Let's abuse some 555 timer ICs!

Consider two 555 timers configured in monostable mode

Now it would be nice if the 2nd monostable could be triggered automatically after the first one has reset. We can accomplish this by using a 100 nF capacitor to link pin 3 of the first 555 to pin 2 of second 555. If I trigger the first monostable, when it resets itself the second monostable will be triggered.

The exact capacitance to use in the link will depend on the other component values in the circuit and the type of 555 timer IC being used. I'll be using NE555 chips.

We can extend this chain to arbitrary lengths. I shall begin by chaining 4 monostables in a closed loop, so they continuously trigger each other as if passing an active token in a ring.

For obvious reasons you should not use 555 timers this way. There is no guarantee that exactly one monostable will be active -- there might be more than one on power up, or none at all. Momentarily grounding pin 2 of one of the 555s will initialise the chaser circuit properly.

This is why it is far better to use a CD4017 IC with a 555 in astable mode for this application.

Since loading down pin 3 will alter the capacitance and risk losing the token, we are limited to using this sequencer for blinking some LEDs in an attractive way.

I tried animating a green walking man but I really suck at flip book animations.

We can introduce more 555 timers to act as buffers. To avoid loading down pin 3, the 2nd row of 555s are connected to 10K pull-ups and pulled to ground by pin 7. This configuration also allows us to level shift. The top row of 555 timers are on a 5V rail while the bottom row of 555 timers are on a 12V rail.

Why would we want to do this? We can now use this circuit to drive a 12V bipolar stepper motor. The NE555 can drive up to 200mA.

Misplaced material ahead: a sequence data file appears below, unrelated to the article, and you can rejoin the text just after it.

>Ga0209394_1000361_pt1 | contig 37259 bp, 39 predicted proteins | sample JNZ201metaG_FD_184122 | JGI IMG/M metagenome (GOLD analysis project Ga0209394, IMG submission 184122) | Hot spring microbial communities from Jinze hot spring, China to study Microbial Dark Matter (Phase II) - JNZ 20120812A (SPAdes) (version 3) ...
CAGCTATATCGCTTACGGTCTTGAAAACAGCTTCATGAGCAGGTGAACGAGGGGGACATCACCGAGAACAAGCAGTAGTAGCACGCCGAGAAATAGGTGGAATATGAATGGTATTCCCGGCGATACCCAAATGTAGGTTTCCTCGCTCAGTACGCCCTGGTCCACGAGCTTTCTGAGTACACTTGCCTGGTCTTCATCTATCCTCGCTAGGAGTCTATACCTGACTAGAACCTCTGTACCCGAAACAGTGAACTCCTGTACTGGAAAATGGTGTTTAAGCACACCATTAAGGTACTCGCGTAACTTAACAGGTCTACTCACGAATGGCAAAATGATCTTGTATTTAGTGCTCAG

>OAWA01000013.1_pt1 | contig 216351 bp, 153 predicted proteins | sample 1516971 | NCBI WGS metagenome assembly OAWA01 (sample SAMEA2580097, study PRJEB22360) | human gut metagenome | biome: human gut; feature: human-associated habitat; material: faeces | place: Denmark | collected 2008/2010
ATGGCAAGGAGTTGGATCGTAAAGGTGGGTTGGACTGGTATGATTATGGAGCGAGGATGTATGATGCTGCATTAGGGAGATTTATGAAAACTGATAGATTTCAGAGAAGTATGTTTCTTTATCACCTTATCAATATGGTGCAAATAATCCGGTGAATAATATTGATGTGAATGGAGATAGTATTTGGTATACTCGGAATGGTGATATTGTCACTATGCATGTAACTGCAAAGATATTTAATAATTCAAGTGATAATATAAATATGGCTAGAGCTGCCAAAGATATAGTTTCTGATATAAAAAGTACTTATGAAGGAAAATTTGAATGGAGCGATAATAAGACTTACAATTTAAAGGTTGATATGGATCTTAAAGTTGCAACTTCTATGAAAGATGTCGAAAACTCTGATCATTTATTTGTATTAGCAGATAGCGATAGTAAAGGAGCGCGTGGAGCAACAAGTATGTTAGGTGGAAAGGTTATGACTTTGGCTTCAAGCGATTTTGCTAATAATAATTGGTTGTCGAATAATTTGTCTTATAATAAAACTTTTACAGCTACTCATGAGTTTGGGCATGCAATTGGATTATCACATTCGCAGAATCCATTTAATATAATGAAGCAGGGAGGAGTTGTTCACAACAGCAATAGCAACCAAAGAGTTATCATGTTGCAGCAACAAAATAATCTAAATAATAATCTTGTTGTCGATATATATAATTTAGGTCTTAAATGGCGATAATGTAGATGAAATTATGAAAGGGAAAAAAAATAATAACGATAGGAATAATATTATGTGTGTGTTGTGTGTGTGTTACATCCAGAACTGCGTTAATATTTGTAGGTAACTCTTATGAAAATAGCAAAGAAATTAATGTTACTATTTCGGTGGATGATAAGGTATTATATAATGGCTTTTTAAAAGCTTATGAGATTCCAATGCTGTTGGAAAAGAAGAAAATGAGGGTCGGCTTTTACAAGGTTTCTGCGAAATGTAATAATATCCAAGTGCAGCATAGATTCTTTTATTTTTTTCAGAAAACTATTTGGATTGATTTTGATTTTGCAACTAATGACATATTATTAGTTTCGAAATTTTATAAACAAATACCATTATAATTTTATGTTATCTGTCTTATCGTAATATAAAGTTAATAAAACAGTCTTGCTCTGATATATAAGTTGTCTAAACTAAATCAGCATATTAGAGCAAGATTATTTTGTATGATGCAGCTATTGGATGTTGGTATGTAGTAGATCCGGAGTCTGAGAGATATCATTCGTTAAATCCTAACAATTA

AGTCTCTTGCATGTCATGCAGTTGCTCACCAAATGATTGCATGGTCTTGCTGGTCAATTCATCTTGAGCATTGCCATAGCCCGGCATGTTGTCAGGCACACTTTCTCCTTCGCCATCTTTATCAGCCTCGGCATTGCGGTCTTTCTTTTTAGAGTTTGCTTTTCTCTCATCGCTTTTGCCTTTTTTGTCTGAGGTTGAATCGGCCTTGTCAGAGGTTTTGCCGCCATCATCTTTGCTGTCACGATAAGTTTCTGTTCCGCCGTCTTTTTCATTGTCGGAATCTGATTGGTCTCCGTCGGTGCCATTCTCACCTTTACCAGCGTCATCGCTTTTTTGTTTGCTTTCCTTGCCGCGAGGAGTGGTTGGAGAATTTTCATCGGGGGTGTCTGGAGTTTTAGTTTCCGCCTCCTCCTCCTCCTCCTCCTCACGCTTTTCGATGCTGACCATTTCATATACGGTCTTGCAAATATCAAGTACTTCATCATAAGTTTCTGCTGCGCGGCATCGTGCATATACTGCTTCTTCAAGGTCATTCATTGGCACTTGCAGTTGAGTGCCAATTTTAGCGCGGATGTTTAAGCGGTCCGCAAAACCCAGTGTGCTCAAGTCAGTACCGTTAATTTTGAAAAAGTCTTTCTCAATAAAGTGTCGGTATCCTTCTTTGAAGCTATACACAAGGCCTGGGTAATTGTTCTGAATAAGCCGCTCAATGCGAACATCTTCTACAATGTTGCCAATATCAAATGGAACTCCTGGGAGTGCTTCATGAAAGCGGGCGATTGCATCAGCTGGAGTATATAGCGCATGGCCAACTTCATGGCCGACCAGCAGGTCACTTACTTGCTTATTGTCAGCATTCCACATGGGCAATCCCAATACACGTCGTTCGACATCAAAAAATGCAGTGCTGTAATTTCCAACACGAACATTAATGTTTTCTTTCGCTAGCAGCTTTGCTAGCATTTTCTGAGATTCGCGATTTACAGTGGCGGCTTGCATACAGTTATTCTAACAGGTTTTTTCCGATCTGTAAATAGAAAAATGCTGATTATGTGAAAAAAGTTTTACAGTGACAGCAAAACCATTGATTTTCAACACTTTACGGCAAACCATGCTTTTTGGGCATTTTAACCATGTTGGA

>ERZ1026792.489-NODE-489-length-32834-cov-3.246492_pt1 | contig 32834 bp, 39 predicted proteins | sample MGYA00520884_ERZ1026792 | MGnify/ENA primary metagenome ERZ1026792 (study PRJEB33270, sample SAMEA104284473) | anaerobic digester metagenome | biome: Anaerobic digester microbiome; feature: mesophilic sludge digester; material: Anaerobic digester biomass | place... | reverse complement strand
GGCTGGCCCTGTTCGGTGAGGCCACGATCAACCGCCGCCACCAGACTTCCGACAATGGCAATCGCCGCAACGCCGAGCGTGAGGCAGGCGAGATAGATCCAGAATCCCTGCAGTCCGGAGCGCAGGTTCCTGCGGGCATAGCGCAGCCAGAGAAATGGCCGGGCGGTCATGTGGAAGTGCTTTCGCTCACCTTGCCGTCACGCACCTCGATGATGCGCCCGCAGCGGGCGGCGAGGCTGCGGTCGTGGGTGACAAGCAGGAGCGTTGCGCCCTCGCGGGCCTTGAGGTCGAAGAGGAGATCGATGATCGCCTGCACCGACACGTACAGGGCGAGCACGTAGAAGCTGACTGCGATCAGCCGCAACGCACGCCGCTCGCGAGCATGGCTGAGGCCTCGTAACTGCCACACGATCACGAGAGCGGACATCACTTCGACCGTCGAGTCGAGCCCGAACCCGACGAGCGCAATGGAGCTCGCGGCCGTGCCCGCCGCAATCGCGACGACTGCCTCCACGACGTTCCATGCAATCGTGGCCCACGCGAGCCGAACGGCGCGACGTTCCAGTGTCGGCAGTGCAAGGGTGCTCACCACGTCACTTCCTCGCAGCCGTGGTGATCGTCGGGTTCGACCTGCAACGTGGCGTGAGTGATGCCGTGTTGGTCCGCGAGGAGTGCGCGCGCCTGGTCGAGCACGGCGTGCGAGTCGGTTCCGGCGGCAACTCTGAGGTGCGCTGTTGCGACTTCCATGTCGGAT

Again for obvious reasons you should not use 555 timer ICs to drive motors. They lack the current limiting safety features of proper motor drivers. Were I to physically stop the motor from turning, the back EMF will drop to zero and most of the 12V supply will be dropped across the NE555 current drivers on pin 3, and risk damaging the chip.

So I've just demonstrated how to abuse a bunch of 555 timers to sequence some blinking LEDs and to spin a shaft. We can now make a crude kinetic sculpture.

With just 4 frames of animation a green hopping frog made for a more convincing animation than the walking man. I used some left over Christmas wrapping paper to form a scrolling background for the frog.

I consider the result to be rather mixed. It is difficult to see the animated frog even in a very dimly lit room. I should have used a lighter coloured background paper with a less contrasting pattern on which to project the animation.

And of course I should not have used 555 timers exclusively. An Arduino with a motor shield would have been much more suitable.


  1. Using 555 timers to drive motors is not new. The 1st 555 Timer Contest (2011) had an entry demonstrating how a pair of 555 timers could be used as an H-bridge
  2. This project was inspired by "Unsupported Transit aka Ghost Horse" by Michael Brown